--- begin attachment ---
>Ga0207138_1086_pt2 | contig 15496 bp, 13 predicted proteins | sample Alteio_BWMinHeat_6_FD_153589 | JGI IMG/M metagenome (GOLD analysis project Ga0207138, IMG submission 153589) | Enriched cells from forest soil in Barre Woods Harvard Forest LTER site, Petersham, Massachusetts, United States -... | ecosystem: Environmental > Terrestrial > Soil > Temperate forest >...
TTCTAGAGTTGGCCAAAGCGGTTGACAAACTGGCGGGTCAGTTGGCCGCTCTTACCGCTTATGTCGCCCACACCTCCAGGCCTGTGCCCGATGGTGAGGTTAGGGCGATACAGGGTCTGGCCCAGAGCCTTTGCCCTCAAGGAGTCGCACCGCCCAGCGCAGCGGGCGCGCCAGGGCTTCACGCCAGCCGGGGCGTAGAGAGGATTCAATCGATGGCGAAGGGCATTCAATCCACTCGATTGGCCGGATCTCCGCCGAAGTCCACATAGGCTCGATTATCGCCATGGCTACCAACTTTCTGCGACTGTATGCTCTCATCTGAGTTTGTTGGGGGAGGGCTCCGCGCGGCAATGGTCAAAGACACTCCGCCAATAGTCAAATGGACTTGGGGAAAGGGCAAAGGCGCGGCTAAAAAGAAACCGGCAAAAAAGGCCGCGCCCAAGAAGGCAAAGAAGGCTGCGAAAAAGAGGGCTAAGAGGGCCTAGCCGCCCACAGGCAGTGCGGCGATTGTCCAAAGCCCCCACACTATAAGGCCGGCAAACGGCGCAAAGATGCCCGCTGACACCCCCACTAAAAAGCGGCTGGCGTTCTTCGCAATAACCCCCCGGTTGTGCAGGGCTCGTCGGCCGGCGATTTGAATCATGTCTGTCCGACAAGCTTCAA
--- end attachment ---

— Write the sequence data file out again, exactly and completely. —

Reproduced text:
>Ga0207138_1086_pt2 | contig 15496 bp, 13 predicted proteins | sample Alteio_BWMinHeat_6_FD_153589 | JGI IMG/M metagenome (GOLD analysis project Ga0207138, IMG submission 153589) | Enriched cells from forest soil in Barre Woods Harvard Forest LTER site, Petersham, Massachusetts, United States -... | ecosystem: Environmental > Terrestrial > Soil > Temperate forest >...
TTCTAGAGTTGGCCAAAGCGGTTGACAAACTGGCGGGTCAGTTGGCCGCTCTTACCGCTTATGTCGCCCACACCTCCAGGCCTGTGCCCGATGGTGAGGTTAGGGCGATACAGGGTCTGGCCCAGAGCCTTTGCCCTCAAGGAGTCGCACCGCCCAGCGCAGCGGGCGCGCCAGGGCTTCACGCCAGCCGGGGCGTAGAGAGGATTCAATCGATGGCGAAGGGCATTCAATCCACTCGATTGGCCGGATCTCCGCCGAAGTCCACATAGGCTCGATTATCGCCATGGCTACCAACTTTCTGCGACTGTATGCTCTCATCTGAGTTTGTTGGGGGAGGGCTCCGCGCGGCAATGGTCAAAGACACTCCGCCAATAGTCAAATGGACTTGGGGAAAGGGCAAAGGCGCGGCTAAAAAGAAACCGGCAAAAAAGGCCGCGCCCAAGAAGGCAAAGAAGGCTGCGAAAAAGAGGGCTAAGAGGGCCTAGCCGCCCACAGGCAGTGCGGCGATTGTCCAAAGCCCCCACACTATAAGGCCGGCAAACGGCGCAAAGATGCCCGCTGACACCCCCACTAAAAAGCGGCTGGCGTTCTTCGCAATAACCCCCCGGTTGTGCAGGGCTCGTCGGCCGGCGATTTGAATCATGTCTGTCCGACAAGCTTCAA